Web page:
I’m still trying to figure out exactly what I think of Gavin Newsom, the man who would very much like to be California’s next governor.
Like everyone else, I know the stereotypes. About his hair. About his looks. About his affinity for bros in Silicon Valley. About him being “close friends” with retired Seahawk Marshawn Lynch. (OK, in all fairness, I just learned that last one.)
This is all superficial stuff, though.
But maybe it’s because I’ve only lived in California for a matter of months – and because my last home was in a state so stuck in the past that its leaders recently considered a bill to fine transgender people for using the “wrong” bathroom – I think the lieutenant governor has some important things to say about the future. Some things that we all need to hear.
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The gist of it is this: “You have a crisis right now of a world that’s dramatically changing. We’re going from one economy to a new economy,” he told The Sacramento Bee’s editorial board. “This is a hinge moment.”
Looking at what has been happening, it’s hard to argue with him.
There’s Uber and Lyft, the smartphone-based ridesharing companies that have so upended the business model of taxi and limo companies that, even with regulatory relief, it’s unclear if the industries will ever be the same. Assuming, that is, they survive.
There’s also the California High-Speed Rail Authority, which on Thursday, said it will have a line up and running from Madera to downtown San Jose within 10 years – cutting the commute time by more than half and, therefore, permanently expanding the pool of candidates for Bay Area jobs and eliminating the need to fight for space in the region’s high-demand housing market.
And that’s to say nothing of driverless cars, innovation in clean energy, the inevitable march toward online education and the rapid advances in robotics. Like them or not, use them or not, these inventions all have the ability to reshape the way the state’s and the nation’s economy operates.
“Maybe it’s because of the conversations I’ve been having with business leaders,” Newsom said. “The more time I spend with these folks, I mean, it’s alarming these timelines.”
Yet we have a divided economy in California, with unemployment in the Central Valley about twice as high as the rest of the state.
You could argue that the technology developed along the coast has nothing to do with this part of the state. All of the state is not Silicon Valley, after all. Or you could argue, as Newsom does, that tech has everything to do with the Central Valley. That the region has been “crushed by it.”
So imagine if California could think far enough ahead to predict the next wave of technology, and imagine its ripple effects on the way people live and work. And then, imagine if California could adjust to proactively capitalize on those ripple effects. Maybe we wouldn’t have a Central Valley economy that’s so crushed.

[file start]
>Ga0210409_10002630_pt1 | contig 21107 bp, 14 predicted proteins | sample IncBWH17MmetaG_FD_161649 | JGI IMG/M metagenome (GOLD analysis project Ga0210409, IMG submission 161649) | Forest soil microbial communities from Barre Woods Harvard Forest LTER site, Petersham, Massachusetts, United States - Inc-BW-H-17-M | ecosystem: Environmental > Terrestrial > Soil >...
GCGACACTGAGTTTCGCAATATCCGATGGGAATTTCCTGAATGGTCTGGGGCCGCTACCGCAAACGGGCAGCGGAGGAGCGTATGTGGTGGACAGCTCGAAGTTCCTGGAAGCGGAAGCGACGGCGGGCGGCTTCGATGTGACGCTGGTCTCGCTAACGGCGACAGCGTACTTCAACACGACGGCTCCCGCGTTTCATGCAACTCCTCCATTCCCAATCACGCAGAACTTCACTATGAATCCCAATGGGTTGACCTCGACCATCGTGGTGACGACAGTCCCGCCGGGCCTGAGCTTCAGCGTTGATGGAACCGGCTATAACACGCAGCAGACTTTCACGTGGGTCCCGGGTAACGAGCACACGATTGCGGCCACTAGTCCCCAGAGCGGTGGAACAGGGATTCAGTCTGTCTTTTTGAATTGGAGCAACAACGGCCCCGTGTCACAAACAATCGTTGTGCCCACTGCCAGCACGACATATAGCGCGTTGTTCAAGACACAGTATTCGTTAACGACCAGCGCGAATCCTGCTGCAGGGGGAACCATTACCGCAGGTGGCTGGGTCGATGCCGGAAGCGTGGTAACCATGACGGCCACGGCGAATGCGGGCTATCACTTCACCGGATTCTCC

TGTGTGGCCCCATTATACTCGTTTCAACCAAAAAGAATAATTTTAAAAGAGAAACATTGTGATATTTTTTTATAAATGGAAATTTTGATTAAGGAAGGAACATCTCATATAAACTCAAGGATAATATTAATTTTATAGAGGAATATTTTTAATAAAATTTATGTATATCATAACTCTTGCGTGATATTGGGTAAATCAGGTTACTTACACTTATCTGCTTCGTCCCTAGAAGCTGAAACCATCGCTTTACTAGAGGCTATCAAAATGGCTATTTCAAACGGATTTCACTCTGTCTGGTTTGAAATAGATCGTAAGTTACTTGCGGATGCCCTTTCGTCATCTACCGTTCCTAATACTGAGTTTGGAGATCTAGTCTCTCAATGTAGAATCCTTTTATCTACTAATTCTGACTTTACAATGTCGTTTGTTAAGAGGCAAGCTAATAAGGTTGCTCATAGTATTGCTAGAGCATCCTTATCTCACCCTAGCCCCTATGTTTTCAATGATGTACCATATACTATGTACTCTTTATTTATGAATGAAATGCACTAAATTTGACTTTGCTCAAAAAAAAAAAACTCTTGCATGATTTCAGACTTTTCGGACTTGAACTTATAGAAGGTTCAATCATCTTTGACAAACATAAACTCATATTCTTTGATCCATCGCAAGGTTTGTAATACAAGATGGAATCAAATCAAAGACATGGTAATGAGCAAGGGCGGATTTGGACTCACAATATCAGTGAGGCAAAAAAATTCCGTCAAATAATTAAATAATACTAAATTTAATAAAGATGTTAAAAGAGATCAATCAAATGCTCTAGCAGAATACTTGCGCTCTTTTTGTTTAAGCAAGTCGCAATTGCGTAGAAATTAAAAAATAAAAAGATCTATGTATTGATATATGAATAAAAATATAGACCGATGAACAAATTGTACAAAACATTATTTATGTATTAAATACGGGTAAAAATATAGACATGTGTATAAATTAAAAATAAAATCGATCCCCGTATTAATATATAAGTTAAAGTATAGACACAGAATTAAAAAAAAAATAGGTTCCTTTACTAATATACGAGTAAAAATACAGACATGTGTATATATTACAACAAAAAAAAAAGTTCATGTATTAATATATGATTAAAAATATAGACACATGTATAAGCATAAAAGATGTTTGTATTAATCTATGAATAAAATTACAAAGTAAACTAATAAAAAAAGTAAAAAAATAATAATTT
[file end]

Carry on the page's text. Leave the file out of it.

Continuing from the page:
“Old solutions, old tool kits, old answers just aren’t good enough. Something new needs to take place,” Newsom said. “I just don’t know what it is, but it’s bigger than some of the debates we’re having.”
So what do we do about this “hinge moment”? The question hasn’t even occurred to most people in politics, particularly outside of California. And it should.
And I’m not saying Newsom has all the answers or that I even like the answers he has. But it’s good that someone with the ability to influence public policy is at least asking the right questions.
For example, the editorial board asked him about the future of higher education. His response: To question whether spending money to add campus buildings and parking lots really makes sense when the next generation of students might end up studying online.
He added: “A degree is no longer a proxy for a job.”
Coincidentally (or maybe not), that’s exactly what I heard Bay Area entrepreneur Henrik Scheel declare at TEDxSacramento a few days later. He explained to an understanding crowd that it used to take an entire career for the skills learned in college to become obsolete. Now, change is happening so fast that by the time today’s college freshmen graduate, their skills could be obsolete.
I think Scheel would agree with Newsom when he waxed philosophical that too often we don’t ask the question: “What is the fundamental purpose of higher education?”
The editorial board also asked Newsom about infrastructure, which he calls the “ultimate stimulus” and says he’s “a fanatic” about the jobs such projects create. But then he started to speculate about the kinds of jobs that will truly exist in the years to come. Will we have a part-time economy? A sharing economy?
“The next governor has the obligation to answer (the question), what is the future of work? Not just in this country, but in this state.”
Newsom might not be the right person to be the next governor of California. But it’s great to have someone in elected office who thinks about these things. I mean, really thinks about these things to the point of potentially shaping public policy around them.
“We are living in a world where we’re about to have suborbital flights. I was in an Audi going 108 mph the other day. One hundred and eight. Without a driver, in the parking lot at Google,” he said. “This is not science fiction. This is reality. The world is radically changing and that has to be considered.”